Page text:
Related: What Are The 6 Stages Of A Typical Recruitment Cycle?

Importance Of Sourcing Metrics In HR

When sourcers in an HR department use sourcing metrics, they can analyse their recruiting techniques. These metrics are important for determining the cost of hiring sources and identifying the potential of employee referral programmes. Other benchmarks may allow HR departments to record how applicants respond to sections of the hiring process, such as job applications and interviews. When an HR team utilises these metrics, it can also examine the efficiency of the hiring procedures.

The examination includes the time to assess and hire new employees and how satisfied the manager is with the hires. These evaluations can help organisations to motivate their HR professionals to work towards their areas of improvement. This encouragement may often lead to inventive solutions and company growth. For instance, if an organisation cannot find a suitable professional for a specialised position, the hiring managers can use sourcing metrics to recognise inadequacies in the sourcing channels. Using this information, the organisation can invest in other recruitment channels and find qualified candidates.

Related: What Is Talent Management? Importance, Strategy And Process

Talent Sourcer Responsibilities

Below are the responsibilities that a talent sourcer fulfils routinely:

Preparing sourcing strategies

Talent sourcers develop various sourcing strategies, including personalised ones. While creating these plans, sourcers remain aware of the organisation's expectations. These professionals collaborate with department heads to understand the job's requirements and what they seek in a suitable candidate. This helps talent sourcers create sourcing strategies that align with the interests of the business.

Generating leads

Finding apt candidates for vacant positions in the organisation is an important part of a sourcer's responsibilities. Sourcing includes identifying hiring channels, comparing job boards, publishing job advertisements and giving the organisation some of the most talented professionals in the industry. Sourcers are adept at using various recruitment platforms, analysing data and examining candidate credentials.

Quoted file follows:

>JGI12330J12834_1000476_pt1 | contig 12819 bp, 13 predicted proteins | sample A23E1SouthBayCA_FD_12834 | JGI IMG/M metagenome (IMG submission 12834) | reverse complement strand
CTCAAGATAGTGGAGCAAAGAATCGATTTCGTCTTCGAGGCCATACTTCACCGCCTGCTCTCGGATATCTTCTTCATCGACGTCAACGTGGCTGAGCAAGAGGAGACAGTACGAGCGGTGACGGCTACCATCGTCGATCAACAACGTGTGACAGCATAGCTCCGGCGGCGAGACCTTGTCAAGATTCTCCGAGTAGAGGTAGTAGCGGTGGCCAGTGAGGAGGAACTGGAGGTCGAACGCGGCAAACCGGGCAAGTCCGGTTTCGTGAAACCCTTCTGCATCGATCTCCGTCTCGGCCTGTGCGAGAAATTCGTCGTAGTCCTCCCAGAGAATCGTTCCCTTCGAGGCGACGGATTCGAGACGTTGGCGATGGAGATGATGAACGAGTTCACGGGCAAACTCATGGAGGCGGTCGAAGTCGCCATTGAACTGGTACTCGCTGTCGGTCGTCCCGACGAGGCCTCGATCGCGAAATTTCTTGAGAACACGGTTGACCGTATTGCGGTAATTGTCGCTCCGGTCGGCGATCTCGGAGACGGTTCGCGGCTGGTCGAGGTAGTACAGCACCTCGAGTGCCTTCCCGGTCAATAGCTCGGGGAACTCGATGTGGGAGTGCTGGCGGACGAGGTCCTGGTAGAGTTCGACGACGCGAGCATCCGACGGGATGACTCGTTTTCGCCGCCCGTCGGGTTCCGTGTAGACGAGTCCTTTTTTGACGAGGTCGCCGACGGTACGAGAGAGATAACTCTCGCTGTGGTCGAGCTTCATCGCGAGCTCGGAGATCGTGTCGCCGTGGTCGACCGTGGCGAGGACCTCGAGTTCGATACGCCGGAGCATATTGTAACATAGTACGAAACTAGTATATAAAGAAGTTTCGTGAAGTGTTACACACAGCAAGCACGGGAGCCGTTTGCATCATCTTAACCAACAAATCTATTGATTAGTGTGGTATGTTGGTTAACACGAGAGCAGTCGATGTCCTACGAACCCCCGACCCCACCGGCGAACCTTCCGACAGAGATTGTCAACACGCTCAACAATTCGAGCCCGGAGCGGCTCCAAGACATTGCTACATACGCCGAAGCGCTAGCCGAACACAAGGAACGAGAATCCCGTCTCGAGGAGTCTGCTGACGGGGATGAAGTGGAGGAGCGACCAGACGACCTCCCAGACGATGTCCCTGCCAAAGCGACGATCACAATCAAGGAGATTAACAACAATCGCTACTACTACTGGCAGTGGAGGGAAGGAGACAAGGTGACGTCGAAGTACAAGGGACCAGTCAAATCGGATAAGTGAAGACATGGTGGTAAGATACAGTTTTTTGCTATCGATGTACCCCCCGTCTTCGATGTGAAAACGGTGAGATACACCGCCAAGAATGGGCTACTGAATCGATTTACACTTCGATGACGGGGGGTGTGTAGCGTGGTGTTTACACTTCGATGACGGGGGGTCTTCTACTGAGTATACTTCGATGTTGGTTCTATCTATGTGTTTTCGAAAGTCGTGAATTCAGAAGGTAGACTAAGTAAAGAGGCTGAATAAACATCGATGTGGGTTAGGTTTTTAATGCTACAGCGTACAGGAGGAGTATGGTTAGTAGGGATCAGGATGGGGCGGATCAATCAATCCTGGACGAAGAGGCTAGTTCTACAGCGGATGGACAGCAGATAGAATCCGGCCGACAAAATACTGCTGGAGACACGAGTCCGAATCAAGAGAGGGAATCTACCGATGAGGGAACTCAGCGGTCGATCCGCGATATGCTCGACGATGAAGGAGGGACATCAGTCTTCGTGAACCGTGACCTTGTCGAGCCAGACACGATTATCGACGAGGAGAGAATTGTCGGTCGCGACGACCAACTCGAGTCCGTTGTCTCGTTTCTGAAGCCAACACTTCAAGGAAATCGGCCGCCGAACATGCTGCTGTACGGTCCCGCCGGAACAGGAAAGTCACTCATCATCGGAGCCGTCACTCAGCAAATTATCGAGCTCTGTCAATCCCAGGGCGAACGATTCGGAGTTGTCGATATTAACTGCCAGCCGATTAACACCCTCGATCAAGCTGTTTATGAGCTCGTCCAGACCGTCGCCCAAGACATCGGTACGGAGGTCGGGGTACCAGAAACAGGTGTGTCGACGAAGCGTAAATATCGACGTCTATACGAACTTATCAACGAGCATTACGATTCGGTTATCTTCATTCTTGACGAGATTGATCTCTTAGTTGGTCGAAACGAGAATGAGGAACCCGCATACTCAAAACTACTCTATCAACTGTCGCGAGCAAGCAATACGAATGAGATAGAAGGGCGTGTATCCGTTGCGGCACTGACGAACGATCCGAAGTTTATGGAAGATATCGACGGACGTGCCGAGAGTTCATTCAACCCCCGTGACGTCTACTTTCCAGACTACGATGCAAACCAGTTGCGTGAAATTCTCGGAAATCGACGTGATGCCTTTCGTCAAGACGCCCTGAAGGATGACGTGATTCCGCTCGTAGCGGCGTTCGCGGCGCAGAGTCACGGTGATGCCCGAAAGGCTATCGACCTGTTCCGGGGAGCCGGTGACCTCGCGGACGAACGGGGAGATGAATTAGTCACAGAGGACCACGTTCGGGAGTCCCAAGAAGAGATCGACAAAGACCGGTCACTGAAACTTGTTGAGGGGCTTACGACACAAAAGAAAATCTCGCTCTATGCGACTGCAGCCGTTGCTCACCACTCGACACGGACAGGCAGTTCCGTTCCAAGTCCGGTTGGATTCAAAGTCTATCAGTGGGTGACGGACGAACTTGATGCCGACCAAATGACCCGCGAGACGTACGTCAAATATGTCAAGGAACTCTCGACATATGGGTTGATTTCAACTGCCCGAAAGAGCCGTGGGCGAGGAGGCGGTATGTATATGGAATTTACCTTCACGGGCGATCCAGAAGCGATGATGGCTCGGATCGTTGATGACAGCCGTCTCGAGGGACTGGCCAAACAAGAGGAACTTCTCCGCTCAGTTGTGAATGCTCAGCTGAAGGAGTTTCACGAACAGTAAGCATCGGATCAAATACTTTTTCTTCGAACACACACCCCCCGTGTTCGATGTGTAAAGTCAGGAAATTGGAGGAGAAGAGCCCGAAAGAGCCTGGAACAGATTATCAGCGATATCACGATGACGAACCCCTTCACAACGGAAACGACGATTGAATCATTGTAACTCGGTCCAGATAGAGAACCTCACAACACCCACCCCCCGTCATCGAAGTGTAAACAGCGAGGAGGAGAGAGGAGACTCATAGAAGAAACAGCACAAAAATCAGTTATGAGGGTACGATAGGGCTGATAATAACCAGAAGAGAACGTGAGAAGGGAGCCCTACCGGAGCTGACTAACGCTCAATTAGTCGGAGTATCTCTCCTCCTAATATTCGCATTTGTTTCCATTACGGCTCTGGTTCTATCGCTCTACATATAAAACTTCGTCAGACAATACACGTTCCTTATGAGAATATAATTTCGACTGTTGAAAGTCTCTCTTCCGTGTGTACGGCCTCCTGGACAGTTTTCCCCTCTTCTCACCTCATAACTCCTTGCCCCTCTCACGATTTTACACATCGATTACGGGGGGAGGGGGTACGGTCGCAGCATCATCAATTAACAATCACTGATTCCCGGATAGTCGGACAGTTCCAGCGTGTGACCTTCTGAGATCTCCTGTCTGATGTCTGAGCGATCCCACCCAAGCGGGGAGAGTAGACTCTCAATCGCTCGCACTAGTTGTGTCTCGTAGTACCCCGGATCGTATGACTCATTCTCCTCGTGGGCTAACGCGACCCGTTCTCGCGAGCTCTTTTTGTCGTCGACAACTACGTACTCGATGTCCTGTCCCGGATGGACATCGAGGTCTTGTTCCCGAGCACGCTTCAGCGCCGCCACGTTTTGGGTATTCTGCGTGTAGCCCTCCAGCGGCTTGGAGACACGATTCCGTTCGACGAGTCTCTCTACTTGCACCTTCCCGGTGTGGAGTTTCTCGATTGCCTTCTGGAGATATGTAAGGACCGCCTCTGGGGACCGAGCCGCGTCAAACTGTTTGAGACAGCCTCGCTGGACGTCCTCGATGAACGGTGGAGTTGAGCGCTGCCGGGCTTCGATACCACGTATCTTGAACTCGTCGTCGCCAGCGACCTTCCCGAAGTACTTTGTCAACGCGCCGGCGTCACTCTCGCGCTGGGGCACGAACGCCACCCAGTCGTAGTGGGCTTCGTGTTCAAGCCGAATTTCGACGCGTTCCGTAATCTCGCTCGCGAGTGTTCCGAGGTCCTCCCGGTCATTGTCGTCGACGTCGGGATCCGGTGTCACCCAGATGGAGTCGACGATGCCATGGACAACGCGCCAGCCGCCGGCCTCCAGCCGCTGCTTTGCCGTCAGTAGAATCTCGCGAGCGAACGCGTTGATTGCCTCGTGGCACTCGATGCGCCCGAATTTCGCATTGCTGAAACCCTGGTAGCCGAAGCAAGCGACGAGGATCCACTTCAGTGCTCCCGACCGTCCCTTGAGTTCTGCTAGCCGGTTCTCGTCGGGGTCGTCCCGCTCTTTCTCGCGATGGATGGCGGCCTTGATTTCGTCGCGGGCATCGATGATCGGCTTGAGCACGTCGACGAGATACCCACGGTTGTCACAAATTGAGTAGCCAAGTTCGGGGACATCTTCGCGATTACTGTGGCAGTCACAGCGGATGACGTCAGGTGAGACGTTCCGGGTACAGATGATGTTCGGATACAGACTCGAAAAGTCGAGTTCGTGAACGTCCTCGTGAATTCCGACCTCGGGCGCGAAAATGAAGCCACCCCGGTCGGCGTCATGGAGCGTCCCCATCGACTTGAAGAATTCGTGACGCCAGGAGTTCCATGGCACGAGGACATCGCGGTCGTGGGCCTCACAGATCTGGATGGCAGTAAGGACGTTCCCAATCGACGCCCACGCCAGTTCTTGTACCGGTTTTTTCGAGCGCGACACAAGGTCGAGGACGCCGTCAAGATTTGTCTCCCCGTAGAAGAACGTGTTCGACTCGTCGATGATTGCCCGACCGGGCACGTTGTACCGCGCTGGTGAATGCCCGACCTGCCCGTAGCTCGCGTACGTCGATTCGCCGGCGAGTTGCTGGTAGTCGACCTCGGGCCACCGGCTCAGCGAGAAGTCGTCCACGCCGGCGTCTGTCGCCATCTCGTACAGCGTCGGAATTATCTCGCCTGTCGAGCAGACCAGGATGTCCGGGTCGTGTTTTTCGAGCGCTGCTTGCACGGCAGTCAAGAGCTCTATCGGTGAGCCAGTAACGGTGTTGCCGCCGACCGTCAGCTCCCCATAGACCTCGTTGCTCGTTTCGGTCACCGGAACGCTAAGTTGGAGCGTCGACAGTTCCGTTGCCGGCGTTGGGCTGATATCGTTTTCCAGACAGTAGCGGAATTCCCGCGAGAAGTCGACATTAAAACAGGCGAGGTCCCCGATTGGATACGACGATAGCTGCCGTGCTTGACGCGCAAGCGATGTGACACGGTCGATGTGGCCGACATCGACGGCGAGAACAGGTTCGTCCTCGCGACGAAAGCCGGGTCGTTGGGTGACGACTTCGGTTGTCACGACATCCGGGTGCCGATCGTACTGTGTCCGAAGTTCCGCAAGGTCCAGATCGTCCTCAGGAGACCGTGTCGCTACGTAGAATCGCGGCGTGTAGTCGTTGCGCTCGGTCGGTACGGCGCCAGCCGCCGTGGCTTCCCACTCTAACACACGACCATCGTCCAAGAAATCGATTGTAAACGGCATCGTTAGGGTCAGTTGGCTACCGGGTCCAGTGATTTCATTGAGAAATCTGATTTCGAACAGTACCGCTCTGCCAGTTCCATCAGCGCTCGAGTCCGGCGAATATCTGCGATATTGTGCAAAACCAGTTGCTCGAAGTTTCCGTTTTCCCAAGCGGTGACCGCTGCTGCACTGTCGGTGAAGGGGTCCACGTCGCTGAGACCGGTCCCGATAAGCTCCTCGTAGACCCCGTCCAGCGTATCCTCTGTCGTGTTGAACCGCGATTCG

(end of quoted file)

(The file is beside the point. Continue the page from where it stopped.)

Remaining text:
Related: What Is Talent Acquisition? (And How To Do It In 7 Steps)

Utilising sourcing programs

There is a wide variety of platforms that candidates use to find jobs. While some candidates prefer using social media to find open positions, others may browse professional networking websites for new roles. With this diversity, it is important that sourcers know how to use different sourcing channels. Being able to use these platforms skillfully helps sourcers to create personalised job advertisements. They also possess proficiency in utilising applicant tracking software tools and reviewing applications for keywords.

Communicating with candidates

Sourcers have strong written and verbal communication skills to communicate with applicants. They realise the importance of sharing coherent messages to eliminate miscommunication in the hiring process. Their interactions with candidates may regard an open position or the company's workforce diversity endeavours. This task aims to add talented professionals to a company's workforce.

Documenting and reporting sourcing analytics

Talent sourcers manage sourcing processes involving collecting and analysing information associated with job candidates, hiring channels and operational costs. After gathering this data, they compile reports to identify valuable insights. They submit these reports to an organisation's management and team managers, who then review the reports to determine the success of a hiring process.

Promoting the organisation

Besides showing job advertisements to candidates, talent sourcers also promote the business to candidates. This helps candidates know when positions are open. To make the business appear attractive, an organisation may talk about how excellent its work culture is or the great opportunities that exist for candidates in the company.

Related: What Is HR Analytics And Why Is It Important? (With Types)

Talent Sourcer Skills

Below are some skills that a talent sourcer possesses to succeed in this role:

  • Creativity: Successful sourcers create innovative sourcing strategies that align with current or emerging trends.

  • Technology: Sourcers are familiar with modern technology in the HR industry, helping them use information technology systems to select the best employees for an organisation.

  • Persistence: Finding a qualified professional can prove to be a challenging and time-consuming process, but with persistence, a sourcer continually looks for a candidate until they find the right one.

  • Administration: A sourcer uses strong organisation skills to manage important soft and hard files containing candidate information.

  • Communication: Sourcers can talk convincingly and clearly with candidates, present insightful and engaging reports and explain sourcing strategies to management and departments.